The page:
BigQuery was one of the first decoupled storage and compute architectures. It is a unique piece of engineering and not a typical data warehouse in part because it started as an on-demand serverless query engine. It runs in multi-tenancy with shared resources, allocated as “slots” which represent a virtual CPU that executes SQL. BigQuery determines how many slots a query requires, without the ability of the user to control it. BigQuery can be priced on a $/TB scanned basis or through slot reservations. A slot in BigQuery is logically equivalent to 0.5 vCPU and 0.5GB of RAM. There are multiple models to allocate slots in BigQuery.
Druid is an OLAP engine designed to provide fast real time analytics. Druid adopts a clustered architecture with servers that host various role specific processes. These processes address real time and batch ingestion, indexing, querying of historical and real time data. Apache Druid can be deployed as a virtual machine or a Kubernetes based cluster. Druid does not support a decoupled compute & storage architecture. Deep storage in the form of object storage is used to replicate data to.
BigQuery scales very well to large data volumes, and automatically assigns more compute resources when needed behind the scenes, in the form of “slots”. BigQuery works either in an “on-demand pricing model”, where slot assignment is completely in the hands of BigQuery and the state of the shared resource pool, or in “flat-rate pricing model” where slots are reserved in advance. With reserved slots there is more control over compute resources, thus making scaling more predictable. Concurrency is limited to 100 users by default.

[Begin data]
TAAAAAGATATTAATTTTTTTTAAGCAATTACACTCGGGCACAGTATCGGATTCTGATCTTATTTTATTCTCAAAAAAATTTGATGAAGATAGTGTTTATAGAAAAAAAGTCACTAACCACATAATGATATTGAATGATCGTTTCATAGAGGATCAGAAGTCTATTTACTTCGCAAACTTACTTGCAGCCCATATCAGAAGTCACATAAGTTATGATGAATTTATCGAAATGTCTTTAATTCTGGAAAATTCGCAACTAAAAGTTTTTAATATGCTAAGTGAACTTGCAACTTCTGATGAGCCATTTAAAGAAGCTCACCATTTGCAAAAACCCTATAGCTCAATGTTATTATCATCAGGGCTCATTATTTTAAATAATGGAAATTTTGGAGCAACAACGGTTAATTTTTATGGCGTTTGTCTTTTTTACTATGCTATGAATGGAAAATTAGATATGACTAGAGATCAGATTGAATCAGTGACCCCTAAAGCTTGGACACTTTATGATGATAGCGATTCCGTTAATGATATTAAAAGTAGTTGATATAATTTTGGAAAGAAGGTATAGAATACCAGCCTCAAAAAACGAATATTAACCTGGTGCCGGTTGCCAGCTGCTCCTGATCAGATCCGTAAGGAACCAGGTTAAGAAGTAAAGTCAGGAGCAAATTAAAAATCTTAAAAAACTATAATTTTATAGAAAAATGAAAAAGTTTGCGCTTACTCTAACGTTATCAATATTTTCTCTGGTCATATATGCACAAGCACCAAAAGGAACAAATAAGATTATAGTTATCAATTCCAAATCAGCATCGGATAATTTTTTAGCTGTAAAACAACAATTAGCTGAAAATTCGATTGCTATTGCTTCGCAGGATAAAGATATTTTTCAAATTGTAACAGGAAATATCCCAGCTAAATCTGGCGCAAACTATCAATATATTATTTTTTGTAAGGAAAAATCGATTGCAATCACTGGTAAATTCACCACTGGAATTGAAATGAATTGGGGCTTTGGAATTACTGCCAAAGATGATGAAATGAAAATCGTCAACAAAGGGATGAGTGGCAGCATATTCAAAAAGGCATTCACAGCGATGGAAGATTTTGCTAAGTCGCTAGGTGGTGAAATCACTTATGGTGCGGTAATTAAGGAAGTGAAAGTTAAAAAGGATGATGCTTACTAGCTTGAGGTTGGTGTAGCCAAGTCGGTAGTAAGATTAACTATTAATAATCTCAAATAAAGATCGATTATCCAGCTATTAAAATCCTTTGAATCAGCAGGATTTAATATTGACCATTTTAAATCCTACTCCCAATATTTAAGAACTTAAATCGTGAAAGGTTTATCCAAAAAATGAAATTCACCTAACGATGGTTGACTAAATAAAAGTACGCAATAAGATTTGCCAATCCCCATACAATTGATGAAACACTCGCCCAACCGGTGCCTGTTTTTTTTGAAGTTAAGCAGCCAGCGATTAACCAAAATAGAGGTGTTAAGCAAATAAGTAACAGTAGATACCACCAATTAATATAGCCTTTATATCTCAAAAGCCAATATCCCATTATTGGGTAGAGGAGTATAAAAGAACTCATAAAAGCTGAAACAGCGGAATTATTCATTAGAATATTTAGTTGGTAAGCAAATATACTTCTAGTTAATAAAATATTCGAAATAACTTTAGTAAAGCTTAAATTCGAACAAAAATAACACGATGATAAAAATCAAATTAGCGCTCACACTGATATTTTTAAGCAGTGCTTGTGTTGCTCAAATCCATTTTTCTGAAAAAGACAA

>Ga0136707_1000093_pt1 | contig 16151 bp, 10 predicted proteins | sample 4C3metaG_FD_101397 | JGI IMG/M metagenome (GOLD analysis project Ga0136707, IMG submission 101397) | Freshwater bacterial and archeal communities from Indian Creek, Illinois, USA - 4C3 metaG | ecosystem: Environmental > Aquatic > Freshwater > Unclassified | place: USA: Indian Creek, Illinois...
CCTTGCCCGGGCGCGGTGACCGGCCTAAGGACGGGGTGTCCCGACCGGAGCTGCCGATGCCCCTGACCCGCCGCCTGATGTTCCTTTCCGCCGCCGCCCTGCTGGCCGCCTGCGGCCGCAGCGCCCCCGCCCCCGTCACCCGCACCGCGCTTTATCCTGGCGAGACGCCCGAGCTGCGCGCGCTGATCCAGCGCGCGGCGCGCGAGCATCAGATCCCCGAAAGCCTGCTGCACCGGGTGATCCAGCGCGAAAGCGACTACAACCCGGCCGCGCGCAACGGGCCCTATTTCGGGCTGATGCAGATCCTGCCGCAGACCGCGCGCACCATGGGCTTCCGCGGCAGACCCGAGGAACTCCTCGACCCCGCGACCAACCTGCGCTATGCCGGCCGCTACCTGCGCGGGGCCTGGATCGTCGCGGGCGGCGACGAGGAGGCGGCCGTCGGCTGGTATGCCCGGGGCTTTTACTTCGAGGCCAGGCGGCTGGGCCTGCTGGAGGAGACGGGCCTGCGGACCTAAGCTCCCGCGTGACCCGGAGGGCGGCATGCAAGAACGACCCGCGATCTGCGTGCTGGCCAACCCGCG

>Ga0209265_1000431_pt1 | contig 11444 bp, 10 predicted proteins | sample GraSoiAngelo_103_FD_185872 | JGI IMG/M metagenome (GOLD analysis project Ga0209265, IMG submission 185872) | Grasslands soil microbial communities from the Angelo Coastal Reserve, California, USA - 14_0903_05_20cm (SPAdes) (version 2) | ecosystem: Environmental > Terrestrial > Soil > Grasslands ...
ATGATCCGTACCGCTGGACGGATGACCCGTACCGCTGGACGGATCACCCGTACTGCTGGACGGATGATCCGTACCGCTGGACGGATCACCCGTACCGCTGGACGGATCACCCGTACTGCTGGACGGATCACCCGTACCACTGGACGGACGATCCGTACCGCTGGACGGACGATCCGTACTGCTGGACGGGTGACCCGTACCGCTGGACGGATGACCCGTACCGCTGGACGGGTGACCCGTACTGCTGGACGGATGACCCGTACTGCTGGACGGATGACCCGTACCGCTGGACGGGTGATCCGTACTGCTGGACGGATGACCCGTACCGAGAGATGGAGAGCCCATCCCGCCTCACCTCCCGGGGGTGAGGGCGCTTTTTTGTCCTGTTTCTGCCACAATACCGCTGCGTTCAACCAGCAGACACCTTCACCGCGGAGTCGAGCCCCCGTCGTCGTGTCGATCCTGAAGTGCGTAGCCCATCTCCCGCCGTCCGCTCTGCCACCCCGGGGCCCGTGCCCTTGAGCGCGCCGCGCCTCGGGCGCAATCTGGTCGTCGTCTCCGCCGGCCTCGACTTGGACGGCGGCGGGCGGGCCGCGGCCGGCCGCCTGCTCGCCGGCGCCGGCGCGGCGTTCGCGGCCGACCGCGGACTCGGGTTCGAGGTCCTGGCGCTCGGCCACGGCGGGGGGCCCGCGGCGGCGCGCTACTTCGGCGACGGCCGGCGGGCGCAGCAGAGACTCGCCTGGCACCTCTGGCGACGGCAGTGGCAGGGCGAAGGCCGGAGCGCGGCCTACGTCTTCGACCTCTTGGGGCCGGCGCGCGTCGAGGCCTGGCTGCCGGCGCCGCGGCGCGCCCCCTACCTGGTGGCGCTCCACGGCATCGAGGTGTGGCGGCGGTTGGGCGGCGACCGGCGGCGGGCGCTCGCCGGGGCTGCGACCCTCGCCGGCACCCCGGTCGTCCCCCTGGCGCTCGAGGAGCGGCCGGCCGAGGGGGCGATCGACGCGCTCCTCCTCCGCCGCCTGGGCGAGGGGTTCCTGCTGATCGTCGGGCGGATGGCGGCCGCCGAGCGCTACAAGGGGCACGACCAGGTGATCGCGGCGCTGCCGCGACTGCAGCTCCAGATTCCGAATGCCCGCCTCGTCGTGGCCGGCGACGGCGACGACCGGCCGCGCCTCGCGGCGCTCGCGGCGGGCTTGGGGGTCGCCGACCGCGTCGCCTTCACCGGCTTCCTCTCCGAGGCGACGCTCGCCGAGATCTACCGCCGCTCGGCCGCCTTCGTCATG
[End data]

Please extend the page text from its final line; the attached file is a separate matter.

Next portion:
Druid provides the ability to handle fast ingest and high concurrency. Custom sizing and cluster tuning are required to balance the compute, memory, storage needs of each process within Druid and to provide high concurrency. Druid clusters can be grown by adding nodes with automatic rebalancing of storage segments assigned to nodes. Self hosted Druid on Kubernetes is an option that users leverage to simplify scaling. Additionally, Cloud based managed Druid offerings are being rolled out. However, these managed offerings are limited in scale and scaling is not granular.
BigQuery lines up in benchmarks in the same ballpark as other cloud data warehouses but does come in consistently last in most queries. Beyond implementing according to best practices, there is little you can do to accelerate BigQuery performance, as it determines the amount of resources (slots) the query needs for you. BigQuery can be used together with the “BigQuery BI Engine” for lower latency analytics. However, BI Engine is limited in terms of scale because it runs in memory. Its maximum capacity is 100GB.
Druid provides high performance through columnar storage format, parallel processing, bitmap indexes and roll-ups. Druid, however, recommends a denormalized data model for performance needs. Join operations in Druid are a relatively new feature with various limitations, especially if there is a need to join large datasets.
BigQuery is a mature general-purpose data warehouse, which lends itself well to internal BI & reporting. The fact that it’s serverless in nature and tightly integrated with GCP, makes it very convenient for Ad-Hoc analytics and ML use cases on GCP. On the other hand, because BigQuery makes resource allocation decisions for you, it is not always the best fit for operational use cases and Data Apps where performance needs to be consistent and predictable.
Druid is designed as an OLAP engine to provide fast access to aggregations that are run against large volumes of data. Druid is typically used for customer facing analytics and streaming data processing. Druid is used as an add-on with other data warehousing products that are efficient at scaling, joining, and filtering large volumes of data. It is not a suitable option for data warehouse replacement.